Willmar, Minn., teachers using NASA training in classroom
WILLMAR -- Two weeks at NASA's Ames Research Center left an indelible impression on four Willmar science teachers, and their students are reaping the benefits of their work this year.
The four teachers -- Rob Flegel, Margaret Schmitz, John Kuznik and Ben Panchyshyn -- were among three dozen teachers across the country chosen to participate in a two-week paid internship/workshop at a NASA research facility.
The four went to Ames Research Center in California's Silicon Valley. They gave a short presentation about their experiences at a Willmar School Board meeting Monday.
The facility has a huge wind tunnel, and they worked in the fields of aeronautics and fluid dynamics.
Flegel and Schmitz were part of a team working on an insulation system for bringing astronauts home from space. "We learned that failure really isn't an option," he said.
While the teachers were often awed by what they were seeing, some of that was directed back at them.
The people they met at NASA were always stressing the importance of education, Schmitz said. "They made us feel really, really important as well, because we were educators."
School Board member Nathan Streed asked them how they are using their experience in their classrooms.
Schmitz said she plans to have her students at the Area Learning Center work in teams to create something. "I'll show them that there are multiple levels of opportunities," she said, and not everyone needs an advanced degree to work for NASA.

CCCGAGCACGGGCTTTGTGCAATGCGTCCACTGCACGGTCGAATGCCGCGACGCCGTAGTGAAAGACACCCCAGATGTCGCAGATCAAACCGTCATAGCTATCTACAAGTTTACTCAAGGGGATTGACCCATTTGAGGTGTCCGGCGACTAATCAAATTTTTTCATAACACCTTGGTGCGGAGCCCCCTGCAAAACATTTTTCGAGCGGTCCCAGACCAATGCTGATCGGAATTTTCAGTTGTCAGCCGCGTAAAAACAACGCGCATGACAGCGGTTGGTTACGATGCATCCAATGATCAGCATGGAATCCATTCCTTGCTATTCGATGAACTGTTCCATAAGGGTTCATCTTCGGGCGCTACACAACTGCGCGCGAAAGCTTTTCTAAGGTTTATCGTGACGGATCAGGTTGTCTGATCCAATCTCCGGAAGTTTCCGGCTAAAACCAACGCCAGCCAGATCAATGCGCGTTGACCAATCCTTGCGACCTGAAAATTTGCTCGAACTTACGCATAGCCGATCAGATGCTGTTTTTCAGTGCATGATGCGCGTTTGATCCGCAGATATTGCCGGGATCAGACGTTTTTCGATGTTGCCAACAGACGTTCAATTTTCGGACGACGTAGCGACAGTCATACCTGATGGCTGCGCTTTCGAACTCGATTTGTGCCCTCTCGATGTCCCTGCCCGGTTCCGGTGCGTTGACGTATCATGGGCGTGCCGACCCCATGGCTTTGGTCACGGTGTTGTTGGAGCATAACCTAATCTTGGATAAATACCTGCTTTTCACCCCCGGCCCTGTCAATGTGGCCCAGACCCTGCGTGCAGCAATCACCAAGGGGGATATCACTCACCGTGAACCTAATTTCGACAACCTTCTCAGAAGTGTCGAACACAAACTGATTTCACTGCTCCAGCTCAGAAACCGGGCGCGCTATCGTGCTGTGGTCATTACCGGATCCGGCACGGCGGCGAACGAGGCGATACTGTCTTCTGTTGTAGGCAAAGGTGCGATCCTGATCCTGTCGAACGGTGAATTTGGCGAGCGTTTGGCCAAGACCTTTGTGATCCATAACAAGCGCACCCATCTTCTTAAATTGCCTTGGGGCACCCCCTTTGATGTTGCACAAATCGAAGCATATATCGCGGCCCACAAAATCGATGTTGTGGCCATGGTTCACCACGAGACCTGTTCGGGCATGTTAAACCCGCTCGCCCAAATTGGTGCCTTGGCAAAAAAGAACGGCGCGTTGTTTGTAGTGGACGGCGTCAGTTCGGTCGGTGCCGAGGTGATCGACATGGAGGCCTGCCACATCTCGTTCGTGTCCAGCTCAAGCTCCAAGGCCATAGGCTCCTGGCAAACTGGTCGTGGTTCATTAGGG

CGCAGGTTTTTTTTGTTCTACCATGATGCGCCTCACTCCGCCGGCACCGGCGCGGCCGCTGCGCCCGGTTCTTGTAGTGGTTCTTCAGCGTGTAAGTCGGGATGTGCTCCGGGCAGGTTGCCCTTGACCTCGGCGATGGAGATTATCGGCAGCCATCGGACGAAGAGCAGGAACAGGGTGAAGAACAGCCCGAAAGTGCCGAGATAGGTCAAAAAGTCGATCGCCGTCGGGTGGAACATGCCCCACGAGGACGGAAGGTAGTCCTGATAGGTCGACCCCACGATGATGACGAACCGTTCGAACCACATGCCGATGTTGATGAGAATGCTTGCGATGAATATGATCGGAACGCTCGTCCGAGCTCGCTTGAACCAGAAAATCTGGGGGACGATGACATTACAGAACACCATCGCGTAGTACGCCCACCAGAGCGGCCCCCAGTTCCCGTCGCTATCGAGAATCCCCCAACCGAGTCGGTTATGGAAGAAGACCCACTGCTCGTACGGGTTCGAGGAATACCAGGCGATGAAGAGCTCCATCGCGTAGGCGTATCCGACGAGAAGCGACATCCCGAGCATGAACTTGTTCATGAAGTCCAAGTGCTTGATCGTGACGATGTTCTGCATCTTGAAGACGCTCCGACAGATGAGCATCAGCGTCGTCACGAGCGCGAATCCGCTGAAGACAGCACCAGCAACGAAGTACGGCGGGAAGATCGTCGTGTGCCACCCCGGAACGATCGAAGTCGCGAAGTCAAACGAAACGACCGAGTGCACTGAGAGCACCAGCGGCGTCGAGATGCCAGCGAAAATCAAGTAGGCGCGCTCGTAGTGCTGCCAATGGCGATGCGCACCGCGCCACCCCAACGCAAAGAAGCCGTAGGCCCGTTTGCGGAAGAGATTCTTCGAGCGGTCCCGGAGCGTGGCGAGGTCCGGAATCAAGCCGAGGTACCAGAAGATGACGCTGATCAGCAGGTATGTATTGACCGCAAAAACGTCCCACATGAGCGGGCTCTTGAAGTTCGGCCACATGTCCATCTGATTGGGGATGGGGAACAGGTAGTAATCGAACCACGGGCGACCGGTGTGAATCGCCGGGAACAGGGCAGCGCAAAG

Kuznik said he and Panchyshyn came back with ideas for their own classrooms as well as information from NASA to share with social studies and communications teachers.
The teachers said they also learned that the district's students are successful. They met a Willmar Senior High graduate in her second summer internship with NASA who has earned a full scholarship to study for her doctorate at Stanford.
Board Chairman Wayne Lenzmeier said he thought their experience was a good way to show students that NASA is still active, even though the space shuttle program has come to an end.
The four teachers applied for the workshop as a team last winter. NASA requires teachers to apply in teams of two or four so that they will have a ready support system when they return to their communities.
The Willmar group was one of 10 teams chosen from around the country. They participated in a video conference interview in March and provided letters of support from their administrators and the community.